News World Possible MH370 debris discovered by teenage tourist in Mozambique
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Possible MH370 debris discovered by teenage tourist in Mozambique

Liam lotter MH370
Candace Lotter/AP
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Debris discovered by a South African teenager will be sent to Australia for testing as part of the investigation into the disappearance of a Malaysian Airlines plane two years ago, the South African Civil Aviation Authority (SACAA) says.

Liam Lotter, 18, told South Africa’s East Coast radio on Friday he found the piece of debris on a beach in Mozambique while on holiday in December 2015 and took it back to his family home in South Africa.

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“We were quite interested to see what it was so we took it up to the house and my uncle said: ‘No, you found a boat, throw it away, it’s a piece of rubbish,” Mr Lotter recalled.

“I said: ‘No, you know what? I’m going to do some research and see what I can find on the internet.’ And you know what? On the side it has sort of a serial number.”

The debris features a serial number. Photo: The Lotter Family
The debris features a serial number. Photo: The Lotter Family

The white chunk of debris is labelled with the serial number 676EB and bears a resemblance to another suspected debris discovered last month in Mozambique.

In late February this year, American lawyer Blaine Alan Gibson picked up a possible piece of debris on Paluma, a sandbank near the coastal town of Vilankulo, just days before the second anniversary of Malaysia Airlines flight 370’s disappearance.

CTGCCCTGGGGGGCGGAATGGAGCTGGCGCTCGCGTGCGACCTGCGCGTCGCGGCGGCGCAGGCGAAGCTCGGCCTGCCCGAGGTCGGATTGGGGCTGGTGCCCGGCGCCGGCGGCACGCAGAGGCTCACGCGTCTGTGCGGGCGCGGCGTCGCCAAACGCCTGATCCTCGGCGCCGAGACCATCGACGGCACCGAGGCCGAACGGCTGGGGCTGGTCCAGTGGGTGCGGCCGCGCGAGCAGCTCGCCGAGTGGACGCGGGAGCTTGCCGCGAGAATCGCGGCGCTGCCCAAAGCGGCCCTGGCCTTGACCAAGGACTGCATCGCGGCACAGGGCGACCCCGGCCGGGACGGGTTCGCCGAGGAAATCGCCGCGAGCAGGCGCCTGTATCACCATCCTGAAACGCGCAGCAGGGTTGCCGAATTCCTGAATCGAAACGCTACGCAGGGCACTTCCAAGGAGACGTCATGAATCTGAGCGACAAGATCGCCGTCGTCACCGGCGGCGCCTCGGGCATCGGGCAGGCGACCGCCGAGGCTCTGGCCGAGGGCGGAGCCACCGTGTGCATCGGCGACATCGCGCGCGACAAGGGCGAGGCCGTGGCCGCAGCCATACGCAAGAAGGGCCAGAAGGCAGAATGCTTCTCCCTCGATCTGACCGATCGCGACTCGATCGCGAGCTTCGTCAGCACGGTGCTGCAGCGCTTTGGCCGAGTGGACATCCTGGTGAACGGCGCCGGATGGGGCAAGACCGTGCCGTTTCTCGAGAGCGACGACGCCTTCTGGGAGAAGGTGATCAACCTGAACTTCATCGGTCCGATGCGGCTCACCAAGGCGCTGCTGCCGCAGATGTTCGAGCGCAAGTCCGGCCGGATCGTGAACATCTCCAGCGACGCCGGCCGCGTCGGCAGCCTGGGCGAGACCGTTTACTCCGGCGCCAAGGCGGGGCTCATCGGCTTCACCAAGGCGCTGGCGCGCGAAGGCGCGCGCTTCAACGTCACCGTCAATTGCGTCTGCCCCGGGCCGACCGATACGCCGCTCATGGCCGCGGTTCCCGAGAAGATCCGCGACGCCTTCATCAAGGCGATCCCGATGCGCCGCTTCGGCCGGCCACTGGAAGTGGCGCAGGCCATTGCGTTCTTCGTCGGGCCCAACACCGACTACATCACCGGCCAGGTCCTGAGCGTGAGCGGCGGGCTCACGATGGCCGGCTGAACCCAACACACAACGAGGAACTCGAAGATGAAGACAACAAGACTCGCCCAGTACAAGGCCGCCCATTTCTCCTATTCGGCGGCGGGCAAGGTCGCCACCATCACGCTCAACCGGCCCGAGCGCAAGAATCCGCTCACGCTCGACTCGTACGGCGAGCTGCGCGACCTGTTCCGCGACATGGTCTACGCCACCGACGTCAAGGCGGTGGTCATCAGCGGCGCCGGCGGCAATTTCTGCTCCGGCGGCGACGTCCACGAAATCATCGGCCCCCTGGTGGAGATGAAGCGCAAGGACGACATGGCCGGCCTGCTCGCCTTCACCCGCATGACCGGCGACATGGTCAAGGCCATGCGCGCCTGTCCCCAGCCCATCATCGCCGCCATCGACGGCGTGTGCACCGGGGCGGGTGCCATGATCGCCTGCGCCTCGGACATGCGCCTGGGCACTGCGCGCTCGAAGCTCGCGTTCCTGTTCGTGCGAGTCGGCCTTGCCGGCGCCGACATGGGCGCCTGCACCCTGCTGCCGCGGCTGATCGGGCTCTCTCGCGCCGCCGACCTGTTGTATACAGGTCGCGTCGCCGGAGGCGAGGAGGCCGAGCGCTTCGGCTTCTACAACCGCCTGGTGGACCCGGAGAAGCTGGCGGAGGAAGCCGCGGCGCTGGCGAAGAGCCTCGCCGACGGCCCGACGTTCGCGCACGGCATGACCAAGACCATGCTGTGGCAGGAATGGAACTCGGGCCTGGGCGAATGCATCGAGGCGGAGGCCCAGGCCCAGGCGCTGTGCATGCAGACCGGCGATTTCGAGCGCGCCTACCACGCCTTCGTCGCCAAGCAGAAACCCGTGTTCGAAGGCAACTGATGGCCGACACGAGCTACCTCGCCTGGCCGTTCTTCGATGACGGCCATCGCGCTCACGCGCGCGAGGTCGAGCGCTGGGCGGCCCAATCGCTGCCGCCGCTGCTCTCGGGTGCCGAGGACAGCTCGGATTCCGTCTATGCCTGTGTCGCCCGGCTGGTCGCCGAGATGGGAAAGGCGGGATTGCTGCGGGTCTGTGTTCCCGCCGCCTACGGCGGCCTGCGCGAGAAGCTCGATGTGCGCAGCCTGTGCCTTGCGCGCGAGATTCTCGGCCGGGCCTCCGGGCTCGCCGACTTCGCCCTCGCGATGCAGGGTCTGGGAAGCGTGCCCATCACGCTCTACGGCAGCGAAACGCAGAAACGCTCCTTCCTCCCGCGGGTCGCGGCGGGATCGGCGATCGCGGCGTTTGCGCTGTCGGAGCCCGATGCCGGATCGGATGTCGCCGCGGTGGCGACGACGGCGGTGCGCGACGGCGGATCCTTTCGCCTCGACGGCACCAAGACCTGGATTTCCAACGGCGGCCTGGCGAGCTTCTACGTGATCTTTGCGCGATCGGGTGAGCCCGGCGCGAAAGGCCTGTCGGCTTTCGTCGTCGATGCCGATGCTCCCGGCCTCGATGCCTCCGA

Mr Lotter said he only realised the potential significance of his find after Mr Gibson came forward with his own discovery.

mh370 debris
Blaine Alan Gibson (centre) pulled the debris from a sandbank in Mozambique. Photo: Twitter/CNN

Mr Gibson’s white, metre-long chunk of metal is being tested by officials in Australia, with help from Malaysian authorities and representatives of manufacturer Boeing Co.

South African authorities plan to hand over the debris found by Lotter to the same Australian team.

“We are arranging for collection of the part, which will then be sent to Australia as they are the ones appointed by Malaysia to identify parts found,” SACAA spokesman Kabelo Ledwaba told Reuters.

Mr Lotter with his beach find. Photo: Liam Lotter
Mr Lotter with his beach find. Photo: Liam Lotter

Flight MH370 disappeared on March 8, 2014, with 239 passengers and crew on board, shortly after taking off from Kuala Lumpur bound for Beijing. It is believed to have crashed in the Indian Ocean.

A piece of the plane’s wing was washed up on the French Indian Ocean island of Reunion in July 2015.

– with AAP

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